M.S. Thesis Presentation by Amy Elizabeth Herrmann
Thursday, June 3, 1999

(Dr. Janet Allen, advisor)

"Coupled Design Decisions in Distributed Design"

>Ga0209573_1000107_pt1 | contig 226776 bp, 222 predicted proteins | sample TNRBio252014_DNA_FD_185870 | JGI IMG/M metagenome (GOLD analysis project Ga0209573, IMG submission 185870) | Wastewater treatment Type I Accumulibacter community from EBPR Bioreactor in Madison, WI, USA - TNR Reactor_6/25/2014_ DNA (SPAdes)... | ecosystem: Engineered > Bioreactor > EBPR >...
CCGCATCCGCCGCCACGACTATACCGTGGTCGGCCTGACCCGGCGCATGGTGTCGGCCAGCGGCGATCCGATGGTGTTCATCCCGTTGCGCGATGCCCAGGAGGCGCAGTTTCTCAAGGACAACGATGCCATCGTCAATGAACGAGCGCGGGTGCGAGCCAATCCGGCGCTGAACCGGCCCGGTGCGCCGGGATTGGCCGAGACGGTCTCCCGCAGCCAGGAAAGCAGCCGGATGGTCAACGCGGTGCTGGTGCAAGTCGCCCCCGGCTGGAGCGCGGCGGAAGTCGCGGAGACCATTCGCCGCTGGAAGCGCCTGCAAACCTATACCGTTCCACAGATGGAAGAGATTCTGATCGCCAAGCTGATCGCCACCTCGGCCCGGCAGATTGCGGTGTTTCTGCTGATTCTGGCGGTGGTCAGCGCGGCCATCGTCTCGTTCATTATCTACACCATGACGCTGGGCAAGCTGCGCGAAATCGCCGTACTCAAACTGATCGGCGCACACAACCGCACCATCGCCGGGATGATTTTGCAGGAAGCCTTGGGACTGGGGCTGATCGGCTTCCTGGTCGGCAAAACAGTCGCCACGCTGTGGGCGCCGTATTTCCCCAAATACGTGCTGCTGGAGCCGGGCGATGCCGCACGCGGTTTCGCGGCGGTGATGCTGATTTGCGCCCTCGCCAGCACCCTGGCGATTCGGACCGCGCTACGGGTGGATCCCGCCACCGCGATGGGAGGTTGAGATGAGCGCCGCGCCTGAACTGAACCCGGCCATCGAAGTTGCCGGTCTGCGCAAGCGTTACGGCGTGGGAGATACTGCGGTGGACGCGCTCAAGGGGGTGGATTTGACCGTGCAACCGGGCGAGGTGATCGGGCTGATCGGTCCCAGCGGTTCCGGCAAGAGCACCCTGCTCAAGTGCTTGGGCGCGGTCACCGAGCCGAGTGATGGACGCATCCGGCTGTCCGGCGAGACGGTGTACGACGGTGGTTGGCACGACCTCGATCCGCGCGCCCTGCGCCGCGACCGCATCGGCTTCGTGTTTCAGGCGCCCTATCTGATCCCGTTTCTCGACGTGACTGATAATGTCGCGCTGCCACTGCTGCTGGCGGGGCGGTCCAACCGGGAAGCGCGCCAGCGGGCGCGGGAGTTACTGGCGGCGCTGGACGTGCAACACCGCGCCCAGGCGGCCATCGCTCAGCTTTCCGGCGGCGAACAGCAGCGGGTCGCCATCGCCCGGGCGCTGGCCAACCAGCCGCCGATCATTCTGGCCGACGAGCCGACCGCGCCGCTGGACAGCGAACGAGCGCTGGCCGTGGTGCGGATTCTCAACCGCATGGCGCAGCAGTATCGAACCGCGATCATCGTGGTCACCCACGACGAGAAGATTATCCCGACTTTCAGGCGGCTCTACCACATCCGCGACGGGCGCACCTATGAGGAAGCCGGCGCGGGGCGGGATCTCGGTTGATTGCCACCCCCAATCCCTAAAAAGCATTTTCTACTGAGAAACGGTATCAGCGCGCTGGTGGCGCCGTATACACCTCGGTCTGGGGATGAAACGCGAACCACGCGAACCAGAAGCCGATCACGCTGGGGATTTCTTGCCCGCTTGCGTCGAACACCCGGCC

With the current push towards reducing the time required for the completion of the product realization process, rapid prototyping is becoming a tool which designers use regularly. One method of using rapid prototyping technologies in product development is to produce rapid prototypes of a final part. Another application is the rapid production of manufacturing tools, such as injection molds. The fabrication of these tools is commonly referred to as rapid tooling. These tools are then used to produce the final desired parts. When producing these prototypes, parts, and tools, designers and manufacturers are faced with multiple decisions to be made. Of particular interest here is the selection of the most feasible process and material combination for the development of the prototype, tool, and final part, and the determination of their most feasible dimensions. This tool and part design process involves the collaboration of a designer and manufacturer in a design environment which is often forced to be distributed. In addition, designers and manufacturers are often uncertain about exact specifications for materials and processes, as well as those for the tools and final parts. In this thesis, attention-directing tools are presented which allow designers and manufacturers in a distributed design environment to collaborate in the simultaneous, or coupled, selection of rapid prototyping materials and processes and the determination of feasible dimensions for a part prototype, rapid tool, and final part under uncertainty. The examples presented involve a simple rib which must be prototyped using rapid prototyping materials and processes and produced using a rapidly prototyped injection mold. The prototyped part must be able to withstand the loading and application specifications specified for the final part. This allows for testing of the prototype under conditions similar to those of the final part. In addition, the prototype dimensions must model those of the final part as closely as possible. If a mold has been rapidly prototyped, the mold must be able to withstand the forces, stresses and strains imposed on it in the injection molding process. Through the use of several examples involving the coupled decisions necessary for the design of the part and mold, a method by which a designer may intelligently perform coupled decisions for engineering problems in real-world situations is presented.